The relationship between operating parameters, cell hydrodynamics, flotation response and scale-up of flotation rates has been explored using three geometrically similar Rushton turbine flotation cells with volumes of 2.25, 10 and 50dm³. Mean energy dissipation values measured using Laser Doppler Velocimetry (LDV) and a torque turntable method were in good agreement. As the cell volume was increased, the mean energy dissipation was proportional to N³D, rather than N³D² as may be expected based on dimensional analysis. Possible reasons for this difference are discussed. Aeration resulted in a slight increase in mean energy dissipation. Bubble diameters were measured using a University of Cape Town bubble size analyser to determine the frother concentration at which a constant bubble diameter was achieved for all operating conditions and cell volumes. The critical frother concentration required to achieve this was 20 ppm MIBC. / The mean bubble velocity was estimated by determining the time required to achieve steady state gas holdup in the top part of the cell after commencing gas sparging. For a constant mean bubble diameter, the bubble velocity increased with increasing superficial gas velocity. As the energy dissipation was increased for a given superficial gas velocity, the bubble velocity decreased linearly until a critical energy dissipation was reached. Beyond this value, bubble velocity decreased only slightly. As the cell volume increased, the bubble velocity, at the same superficial gas velocity and energy dissipation, also increased. A series of flotation experiments were carried out in a 2.25 dm³ laboratory-scale Rushton turbine cell using hydrophobic quartz particles to determine the effect of cell hydrodynamics on the flotation rate constant. Flotation was performed at a constant bubble diameter over a range of superficial gas velocities and impeller rotational speeds. / The overall flotation rate constant increased linearly with increasing superficial gas velocity (and hence bubble surface area flux). The rate constant also increased linearly with increasing energy dissipation, until a maximum value was reached. A further increase in energy dissipation had little effect on the rate constant. The dependency of the rate constant on energy dissipation is a reflection of the size range and hydrophobicity of the particles used in this study. The flotation rate constant increased with increasing particle size, except at the highest energy dissipation value examined, for which the flotation rate of the larger particles reached a plateau and, in some cases, decreased. Good agreement was obtained between the experimental results and those predicted by a fundamental flotation model using experimentally measured values for mean energy dissipation and the Sauter mean bubble diameter. The bubble velocity was adjusted to obtain the best fit of the experimental data. / The inferred bubble velocity, based on the flotation model, was found to increase with increasing superficial gas velocity and decrease with increasing impeller rotational speed. While the inferred bubble velocities were significantly lower than experimentally measured bubble velocities, and, except at low superficial gas velocity values, significantly higher than the bubble swarm velocity calculated from gas holdup measurements, similar effects of impeller rotational speed and superficial gas velocity were observed in all cases. / In order to determine a set of scale-up criteria which would produce the same size-by-size flotation rate constants, a series of flotation experiments using hydrophobic quartz particles were conducted in three Rushton turbine flotation cells of volume 2.25, 10 and 50 dm³. The Sauter mean bubble diameter was held constant in all cases, leaving the superficial gas velocity and impeller rotational speed as the only operating parameters to be varied. In all cases, maintaining a constant bubble surface area flux was used as one criterion. This was achieved by keeping the superficial gas velocity constant as the cell volume was increased. Varying the impeller rotational speed to maintain a constant impeller tip velocity (and hence air flow number as suggested by Arbiter and Harris, 1969; and Schubert and Bischofberger, 1998), by keeping ND constant, resulted in decreasing flotation rate constants as the cell volume was increased. / Maintaining N³D² constant (as suggested by Schubert and Bischofberger, 1998), gave higher flotation rate constants than were obtained when the impeller tip velocity was held constant, but also resulted in decreasing rate constants as the cell volume was increased. Successful flotation scale-up was achieved by varying the impeller diameter so that N³D was constant over this cell volume range. This enabled the measured mean energy dissipation for the three cells to be held constant as the cell volume increased. / Thesis (PhDApSc(MineralsandMaterials))--University of South Australia, 2006.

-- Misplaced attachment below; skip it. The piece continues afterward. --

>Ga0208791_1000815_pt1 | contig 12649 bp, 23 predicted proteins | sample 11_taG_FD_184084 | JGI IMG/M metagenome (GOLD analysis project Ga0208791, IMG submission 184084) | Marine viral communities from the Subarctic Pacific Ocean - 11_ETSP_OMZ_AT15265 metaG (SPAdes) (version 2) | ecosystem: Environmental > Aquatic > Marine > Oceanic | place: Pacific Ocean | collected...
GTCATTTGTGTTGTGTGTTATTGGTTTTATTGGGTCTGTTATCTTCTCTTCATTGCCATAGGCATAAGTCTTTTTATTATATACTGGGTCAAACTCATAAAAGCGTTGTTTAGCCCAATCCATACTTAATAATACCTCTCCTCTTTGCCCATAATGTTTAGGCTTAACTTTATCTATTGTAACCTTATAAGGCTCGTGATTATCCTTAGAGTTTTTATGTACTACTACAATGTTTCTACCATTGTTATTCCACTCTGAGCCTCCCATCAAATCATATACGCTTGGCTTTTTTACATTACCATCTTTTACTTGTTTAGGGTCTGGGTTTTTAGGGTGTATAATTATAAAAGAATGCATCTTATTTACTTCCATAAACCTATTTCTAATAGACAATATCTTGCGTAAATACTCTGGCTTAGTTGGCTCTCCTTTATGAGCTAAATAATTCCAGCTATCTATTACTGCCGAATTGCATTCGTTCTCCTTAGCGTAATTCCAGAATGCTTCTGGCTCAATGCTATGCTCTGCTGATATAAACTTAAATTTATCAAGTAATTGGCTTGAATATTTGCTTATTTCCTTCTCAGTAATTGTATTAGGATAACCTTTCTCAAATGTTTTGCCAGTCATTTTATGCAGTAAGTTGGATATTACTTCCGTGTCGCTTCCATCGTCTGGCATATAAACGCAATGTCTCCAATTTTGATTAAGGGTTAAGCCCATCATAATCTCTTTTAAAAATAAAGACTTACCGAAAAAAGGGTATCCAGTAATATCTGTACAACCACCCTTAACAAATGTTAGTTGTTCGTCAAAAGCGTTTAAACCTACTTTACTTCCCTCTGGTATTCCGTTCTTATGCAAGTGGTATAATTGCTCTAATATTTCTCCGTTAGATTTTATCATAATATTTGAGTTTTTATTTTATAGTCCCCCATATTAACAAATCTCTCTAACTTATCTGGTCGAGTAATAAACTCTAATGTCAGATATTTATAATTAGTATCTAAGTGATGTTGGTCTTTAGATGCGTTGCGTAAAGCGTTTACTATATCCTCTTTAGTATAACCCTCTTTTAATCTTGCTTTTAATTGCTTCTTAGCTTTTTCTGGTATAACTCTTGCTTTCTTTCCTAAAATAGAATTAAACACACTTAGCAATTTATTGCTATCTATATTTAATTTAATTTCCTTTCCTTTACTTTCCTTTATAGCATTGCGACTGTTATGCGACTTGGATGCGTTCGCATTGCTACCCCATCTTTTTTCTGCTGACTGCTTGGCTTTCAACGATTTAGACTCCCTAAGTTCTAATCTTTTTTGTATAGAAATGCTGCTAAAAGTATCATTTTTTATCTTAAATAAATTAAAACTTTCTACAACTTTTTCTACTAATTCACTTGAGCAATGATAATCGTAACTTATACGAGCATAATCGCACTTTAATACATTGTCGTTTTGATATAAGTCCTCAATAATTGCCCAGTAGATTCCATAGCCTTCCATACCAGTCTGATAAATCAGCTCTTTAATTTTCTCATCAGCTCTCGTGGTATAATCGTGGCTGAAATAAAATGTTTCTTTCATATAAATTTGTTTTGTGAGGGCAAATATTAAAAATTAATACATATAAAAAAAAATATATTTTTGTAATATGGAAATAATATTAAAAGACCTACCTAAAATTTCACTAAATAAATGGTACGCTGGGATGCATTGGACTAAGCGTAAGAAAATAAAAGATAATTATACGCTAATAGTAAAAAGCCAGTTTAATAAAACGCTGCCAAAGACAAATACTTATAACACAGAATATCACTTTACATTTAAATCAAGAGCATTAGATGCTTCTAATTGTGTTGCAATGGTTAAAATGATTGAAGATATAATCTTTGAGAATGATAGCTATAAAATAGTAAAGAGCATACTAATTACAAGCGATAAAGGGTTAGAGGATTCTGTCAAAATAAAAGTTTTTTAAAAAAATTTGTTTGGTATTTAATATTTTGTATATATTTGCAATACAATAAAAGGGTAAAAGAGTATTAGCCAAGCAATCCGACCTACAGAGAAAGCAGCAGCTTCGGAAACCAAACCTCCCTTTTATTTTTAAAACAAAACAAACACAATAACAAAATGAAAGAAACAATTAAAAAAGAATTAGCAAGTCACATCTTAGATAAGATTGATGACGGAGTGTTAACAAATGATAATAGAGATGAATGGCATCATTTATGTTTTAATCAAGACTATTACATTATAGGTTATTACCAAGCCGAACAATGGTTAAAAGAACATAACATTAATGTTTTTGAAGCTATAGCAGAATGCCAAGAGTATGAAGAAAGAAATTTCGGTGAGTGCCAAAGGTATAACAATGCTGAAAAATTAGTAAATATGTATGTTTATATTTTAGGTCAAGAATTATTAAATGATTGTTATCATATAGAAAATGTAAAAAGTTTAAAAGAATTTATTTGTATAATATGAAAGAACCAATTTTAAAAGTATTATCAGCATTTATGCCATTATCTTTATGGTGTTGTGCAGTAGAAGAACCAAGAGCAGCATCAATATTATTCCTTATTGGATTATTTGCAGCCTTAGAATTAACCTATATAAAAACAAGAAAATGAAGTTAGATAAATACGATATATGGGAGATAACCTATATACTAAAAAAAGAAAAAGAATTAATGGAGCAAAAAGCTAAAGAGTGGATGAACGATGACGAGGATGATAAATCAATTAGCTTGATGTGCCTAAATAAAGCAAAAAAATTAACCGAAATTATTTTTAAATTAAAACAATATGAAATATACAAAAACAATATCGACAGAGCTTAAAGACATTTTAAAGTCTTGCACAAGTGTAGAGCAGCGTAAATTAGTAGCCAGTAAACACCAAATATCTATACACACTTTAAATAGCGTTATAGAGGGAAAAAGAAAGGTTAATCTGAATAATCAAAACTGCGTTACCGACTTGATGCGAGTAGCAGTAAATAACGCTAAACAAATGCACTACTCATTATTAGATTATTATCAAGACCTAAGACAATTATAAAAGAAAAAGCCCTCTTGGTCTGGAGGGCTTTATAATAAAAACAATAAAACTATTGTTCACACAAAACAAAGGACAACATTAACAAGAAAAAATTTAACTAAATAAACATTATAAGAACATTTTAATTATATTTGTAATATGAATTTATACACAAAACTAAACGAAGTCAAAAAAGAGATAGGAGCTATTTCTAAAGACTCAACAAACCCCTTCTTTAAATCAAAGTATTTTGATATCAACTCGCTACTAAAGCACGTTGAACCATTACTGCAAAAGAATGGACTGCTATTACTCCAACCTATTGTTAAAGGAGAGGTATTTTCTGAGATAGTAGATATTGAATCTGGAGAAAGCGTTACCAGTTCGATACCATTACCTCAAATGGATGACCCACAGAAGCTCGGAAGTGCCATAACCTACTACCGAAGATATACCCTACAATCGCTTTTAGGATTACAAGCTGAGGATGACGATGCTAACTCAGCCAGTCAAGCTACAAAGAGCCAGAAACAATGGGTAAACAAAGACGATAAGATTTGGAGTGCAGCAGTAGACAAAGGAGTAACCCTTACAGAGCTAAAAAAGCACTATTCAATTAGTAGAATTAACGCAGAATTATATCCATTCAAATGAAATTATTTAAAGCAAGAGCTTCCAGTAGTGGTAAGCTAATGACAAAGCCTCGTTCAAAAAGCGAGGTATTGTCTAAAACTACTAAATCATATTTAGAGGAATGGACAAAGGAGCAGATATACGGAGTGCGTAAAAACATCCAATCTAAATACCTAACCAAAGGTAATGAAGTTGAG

Page generated in 0.0564 seconds